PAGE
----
CNN just showed footage of Mir-Hossein Mousavi talking to supporters in a massive demonstration in Tehran today.
Here’s an AFP photo:
I found the above image on Twitter, which has proven absolutely indispensable in following developments in Iran, especially over the weekend as the U.S. cable news channels dropped the ball in covering this major international news story. Twitter has been one of the few forms of media that has been able to get through the restrictions the totalitarian regime have put on free speech (through jamming cell phone service, texting, Facebook, etc.). For those who haven’t embraced Twitter, here’s a website that makes it easy to keep track of the reports being sent by individuals tweeting inside Iran. Lots of gripping stories, for instance from one Twitter user identified as an Iranian student at the University of Tehran, in a dormitory under attack:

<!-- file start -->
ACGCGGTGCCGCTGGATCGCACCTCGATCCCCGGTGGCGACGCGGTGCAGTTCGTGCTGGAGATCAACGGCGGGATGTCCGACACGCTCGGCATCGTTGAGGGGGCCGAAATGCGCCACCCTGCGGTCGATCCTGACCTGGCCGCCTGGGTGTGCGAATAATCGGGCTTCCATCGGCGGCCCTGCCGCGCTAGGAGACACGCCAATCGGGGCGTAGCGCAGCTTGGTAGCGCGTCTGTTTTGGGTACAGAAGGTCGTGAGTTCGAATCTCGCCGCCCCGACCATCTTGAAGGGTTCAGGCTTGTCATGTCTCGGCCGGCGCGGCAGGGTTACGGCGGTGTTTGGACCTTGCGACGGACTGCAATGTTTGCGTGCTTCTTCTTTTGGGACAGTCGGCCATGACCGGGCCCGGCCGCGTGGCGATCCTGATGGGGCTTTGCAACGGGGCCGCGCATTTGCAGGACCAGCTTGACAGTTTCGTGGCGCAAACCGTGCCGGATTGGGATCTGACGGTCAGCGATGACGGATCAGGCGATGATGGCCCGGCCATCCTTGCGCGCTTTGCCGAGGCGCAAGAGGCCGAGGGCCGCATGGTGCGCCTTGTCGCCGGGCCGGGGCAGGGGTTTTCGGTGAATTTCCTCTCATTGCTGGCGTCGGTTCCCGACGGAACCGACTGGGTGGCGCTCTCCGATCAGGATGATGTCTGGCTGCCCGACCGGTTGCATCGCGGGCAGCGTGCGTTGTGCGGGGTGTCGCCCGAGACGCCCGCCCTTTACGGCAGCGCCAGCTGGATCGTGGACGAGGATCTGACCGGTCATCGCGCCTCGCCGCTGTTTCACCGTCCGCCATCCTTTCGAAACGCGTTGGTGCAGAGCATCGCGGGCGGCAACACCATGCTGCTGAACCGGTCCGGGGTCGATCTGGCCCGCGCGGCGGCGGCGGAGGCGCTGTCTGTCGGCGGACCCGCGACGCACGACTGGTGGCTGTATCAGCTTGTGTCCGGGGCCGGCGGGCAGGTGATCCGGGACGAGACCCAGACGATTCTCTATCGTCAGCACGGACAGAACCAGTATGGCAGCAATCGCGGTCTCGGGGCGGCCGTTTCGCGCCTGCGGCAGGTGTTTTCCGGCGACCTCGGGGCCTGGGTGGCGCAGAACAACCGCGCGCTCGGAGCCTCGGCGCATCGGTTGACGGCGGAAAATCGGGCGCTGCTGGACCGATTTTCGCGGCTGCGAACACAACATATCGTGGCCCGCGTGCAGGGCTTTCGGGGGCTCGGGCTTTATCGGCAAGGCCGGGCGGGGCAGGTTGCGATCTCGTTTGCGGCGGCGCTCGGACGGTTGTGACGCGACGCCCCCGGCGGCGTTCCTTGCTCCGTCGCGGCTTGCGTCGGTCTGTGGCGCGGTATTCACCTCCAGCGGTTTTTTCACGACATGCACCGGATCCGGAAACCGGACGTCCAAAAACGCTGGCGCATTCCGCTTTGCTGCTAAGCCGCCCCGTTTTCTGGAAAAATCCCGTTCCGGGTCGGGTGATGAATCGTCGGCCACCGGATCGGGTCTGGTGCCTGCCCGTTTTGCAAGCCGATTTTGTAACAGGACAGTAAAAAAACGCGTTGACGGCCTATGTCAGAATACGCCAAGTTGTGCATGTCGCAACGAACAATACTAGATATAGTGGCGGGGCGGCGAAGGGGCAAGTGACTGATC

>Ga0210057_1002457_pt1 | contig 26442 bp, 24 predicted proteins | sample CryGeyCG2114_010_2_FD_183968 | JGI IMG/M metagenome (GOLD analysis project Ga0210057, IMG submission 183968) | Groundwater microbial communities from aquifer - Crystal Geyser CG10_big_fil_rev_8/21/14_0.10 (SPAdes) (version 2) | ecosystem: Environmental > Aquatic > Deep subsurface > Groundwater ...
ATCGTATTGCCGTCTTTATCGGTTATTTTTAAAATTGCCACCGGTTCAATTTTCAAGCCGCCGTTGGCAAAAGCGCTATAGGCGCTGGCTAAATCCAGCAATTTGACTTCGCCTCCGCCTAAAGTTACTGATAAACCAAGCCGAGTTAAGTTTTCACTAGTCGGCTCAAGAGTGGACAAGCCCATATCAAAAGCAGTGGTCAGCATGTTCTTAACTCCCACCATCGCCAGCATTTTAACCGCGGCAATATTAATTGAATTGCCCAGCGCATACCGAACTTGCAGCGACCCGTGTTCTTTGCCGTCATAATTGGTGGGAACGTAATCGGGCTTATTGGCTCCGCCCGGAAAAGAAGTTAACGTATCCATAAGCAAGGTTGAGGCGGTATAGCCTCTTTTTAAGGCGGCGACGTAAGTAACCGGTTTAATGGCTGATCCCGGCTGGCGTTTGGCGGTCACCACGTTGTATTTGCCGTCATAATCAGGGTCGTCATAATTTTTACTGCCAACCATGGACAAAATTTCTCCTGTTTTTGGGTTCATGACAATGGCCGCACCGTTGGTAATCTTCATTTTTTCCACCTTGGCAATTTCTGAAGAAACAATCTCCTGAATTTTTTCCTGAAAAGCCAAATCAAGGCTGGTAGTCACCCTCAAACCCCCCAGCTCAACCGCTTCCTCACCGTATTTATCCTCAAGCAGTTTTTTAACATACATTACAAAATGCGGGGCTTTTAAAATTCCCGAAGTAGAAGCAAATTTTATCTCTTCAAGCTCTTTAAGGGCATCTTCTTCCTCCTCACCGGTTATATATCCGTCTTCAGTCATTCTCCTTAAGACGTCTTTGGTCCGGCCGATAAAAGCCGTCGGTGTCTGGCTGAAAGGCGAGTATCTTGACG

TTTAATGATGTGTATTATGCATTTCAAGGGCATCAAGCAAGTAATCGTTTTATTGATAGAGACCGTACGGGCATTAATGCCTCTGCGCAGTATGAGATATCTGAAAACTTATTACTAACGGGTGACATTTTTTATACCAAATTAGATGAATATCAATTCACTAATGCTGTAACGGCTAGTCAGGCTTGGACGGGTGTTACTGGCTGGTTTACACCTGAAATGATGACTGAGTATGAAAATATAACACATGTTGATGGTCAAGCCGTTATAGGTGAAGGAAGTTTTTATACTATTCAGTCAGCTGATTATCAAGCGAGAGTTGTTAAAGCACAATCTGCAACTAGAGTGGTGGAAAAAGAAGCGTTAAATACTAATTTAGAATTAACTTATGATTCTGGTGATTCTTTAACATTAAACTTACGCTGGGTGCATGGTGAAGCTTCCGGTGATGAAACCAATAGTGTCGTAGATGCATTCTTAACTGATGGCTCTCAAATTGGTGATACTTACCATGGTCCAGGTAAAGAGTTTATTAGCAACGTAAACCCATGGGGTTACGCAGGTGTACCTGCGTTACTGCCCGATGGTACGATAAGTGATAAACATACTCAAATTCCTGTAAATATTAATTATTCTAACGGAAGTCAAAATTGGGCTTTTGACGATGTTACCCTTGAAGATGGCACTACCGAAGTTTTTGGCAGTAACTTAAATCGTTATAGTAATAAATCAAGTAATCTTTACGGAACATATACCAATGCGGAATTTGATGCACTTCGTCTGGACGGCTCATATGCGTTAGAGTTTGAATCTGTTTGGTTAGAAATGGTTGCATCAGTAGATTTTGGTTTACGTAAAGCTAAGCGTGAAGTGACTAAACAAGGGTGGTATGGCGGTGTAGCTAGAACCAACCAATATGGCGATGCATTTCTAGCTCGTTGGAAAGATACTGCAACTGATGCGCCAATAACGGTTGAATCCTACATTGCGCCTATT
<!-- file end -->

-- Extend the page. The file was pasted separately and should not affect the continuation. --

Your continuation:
my friend saying more than 100 students arrested, I can’t confirm this but the numbers are high
they used some kind of riot control gun in their last attack, never seen it before
bastards just attacked us for no reason, I lost count of how much tear gas they launched at us!
to other sources: this isn’t the police! police is still outside! we’re under attack by Ansar-Hezbolah.
You can follow his updates here.
As I documented last week, Mousavi shouldn’t be mistaken for a genuine reformer. But it’s become clear this weekend that he’s tapped into a sentiment among the Iranian youth and become a symbol of their desire for change. As long as the current regime is left intact, nothing can really change in Iran. And right now, it’s hard to say whether these protests will be sustained and present a real threat to the regime, as I hope they will. Some have argued that even if the regime is preserved, this public reaction may force it to moderate. But if the brutal response over the weekend is any indication, the regime seems more likely to respond to this challenge by imposing even tighter control on society. Either way, this is a story worth following very closely.